A short time ago a possible procedure was outlined in this journal for determining whether or not space quantization in a magnetic field exists. In a second communication it was shown that the normal silver atom has a magnetic moment. By continuing these investigations, on which we shall report in what follows, we have established space quantization in a magnetic field as a fact.


The methods and apparatus were in general the same as in our earlier experiments. In certain details, however, essential improvements were introduced which we shall describe in this completion of our previous report.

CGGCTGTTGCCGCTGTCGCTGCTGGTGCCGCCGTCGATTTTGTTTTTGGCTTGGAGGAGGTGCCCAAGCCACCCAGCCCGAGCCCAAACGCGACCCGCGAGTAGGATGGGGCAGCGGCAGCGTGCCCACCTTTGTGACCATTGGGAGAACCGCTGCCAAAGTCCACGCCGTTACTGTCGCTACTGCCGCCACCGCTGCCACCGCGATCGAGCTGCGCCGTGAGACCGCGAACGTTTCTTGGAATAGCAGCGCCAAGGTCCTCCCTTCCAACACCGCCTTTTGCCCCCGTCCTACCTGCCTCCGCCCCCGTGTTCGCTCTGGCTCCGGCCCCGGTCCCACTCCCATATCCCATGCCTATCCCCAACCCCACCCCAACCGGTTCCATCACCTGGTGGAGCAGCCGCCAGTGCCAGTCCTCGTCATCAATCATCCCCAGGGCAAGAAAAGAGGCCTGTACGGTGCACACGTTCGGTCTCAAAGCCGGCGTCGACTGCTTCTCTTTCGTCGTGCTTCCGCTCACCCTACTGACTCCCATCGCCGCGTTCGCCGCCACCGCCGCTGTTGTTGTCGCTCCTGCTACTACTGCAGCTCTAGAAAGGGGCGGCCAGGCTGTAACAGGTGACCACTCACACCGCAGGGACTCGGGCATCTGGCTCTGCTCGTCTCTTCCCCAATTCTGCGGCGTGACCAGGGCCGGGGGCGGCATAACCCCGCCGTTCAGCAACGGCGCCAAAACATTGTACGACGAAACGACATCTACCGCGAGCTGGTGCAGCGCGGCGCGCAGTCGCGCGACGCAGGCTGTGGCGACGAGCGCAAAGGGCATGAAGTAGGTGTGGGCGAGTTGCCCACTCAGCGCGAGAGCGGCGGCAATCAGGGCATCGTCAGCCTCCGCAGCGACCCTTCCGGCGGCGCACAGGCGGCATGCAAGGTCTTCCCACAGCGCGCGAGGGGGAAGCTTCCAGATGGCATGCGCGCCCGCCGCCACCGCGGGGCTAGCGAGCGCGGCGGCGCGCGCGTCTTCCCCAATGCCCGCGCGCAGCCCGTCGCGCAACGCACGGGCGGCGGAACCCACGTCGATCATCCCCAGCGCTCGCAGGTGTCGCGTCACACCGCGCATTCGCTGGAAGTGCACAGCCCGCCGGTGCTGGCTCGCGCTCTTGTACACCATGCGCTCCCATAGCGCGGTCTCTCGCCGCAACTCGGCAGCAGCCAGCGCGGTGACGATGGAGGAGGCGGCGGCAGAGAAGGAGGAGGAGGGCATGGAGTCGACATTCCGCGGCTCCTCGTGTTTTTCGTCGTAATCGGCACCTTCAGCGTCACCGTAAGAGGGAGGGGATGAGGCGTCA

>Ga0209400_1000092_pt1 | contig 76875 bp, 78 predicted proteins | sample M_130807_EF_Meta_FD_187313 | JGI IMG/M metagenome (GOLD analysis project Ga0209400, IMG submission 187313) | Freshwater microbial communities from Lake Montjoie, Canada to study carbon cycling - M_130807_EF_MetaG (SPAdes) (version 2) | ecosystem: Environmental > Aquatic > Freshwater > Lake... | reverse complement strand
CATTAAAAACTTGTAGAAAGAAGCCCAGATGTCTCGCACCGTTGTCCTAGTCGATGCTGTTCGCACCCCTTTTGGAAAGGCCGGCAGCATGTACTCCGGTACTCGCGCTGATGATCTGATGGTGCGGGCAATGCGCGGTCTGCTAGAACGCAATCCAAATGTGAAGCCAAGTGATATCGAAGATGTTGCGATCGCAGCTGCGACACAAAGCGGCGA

The silver atom beam emanated from an electrically heated furnace with a steel insert, in the cover of which, at the exit point of the silver atom beam, a 1-mm² circular opening was found. The separation between the oven opening and the first beam aperture was increased to 2.5 cm which prevented the clogging of the aperture by the occasional spurting of drops of silver from the oven as well as by the too rapid growth of layers of silver through precipitation of the atomic beam itself.This first aperture is approximately circular and has an area of 3 X 10-3 cm²; 3.3 behind this circular aperture the silver beam passes through a slit-shaped aperture 0.8 mm long and 0.03 to 0.04 mm wide. Both apertures are made of sheet platinum. The slit-shaped stop is situated at the front end of the magnetic field. The opening of the slit stop lies directly over the cut S [see Fig. 57-1] and is so adjusted to the circular stop and to oven opening that the silver beam runs parallel to the 3.5-cm long cut. Directly at the end of the cut the silver atomic beam strikes a glass plate onto which it is deposited.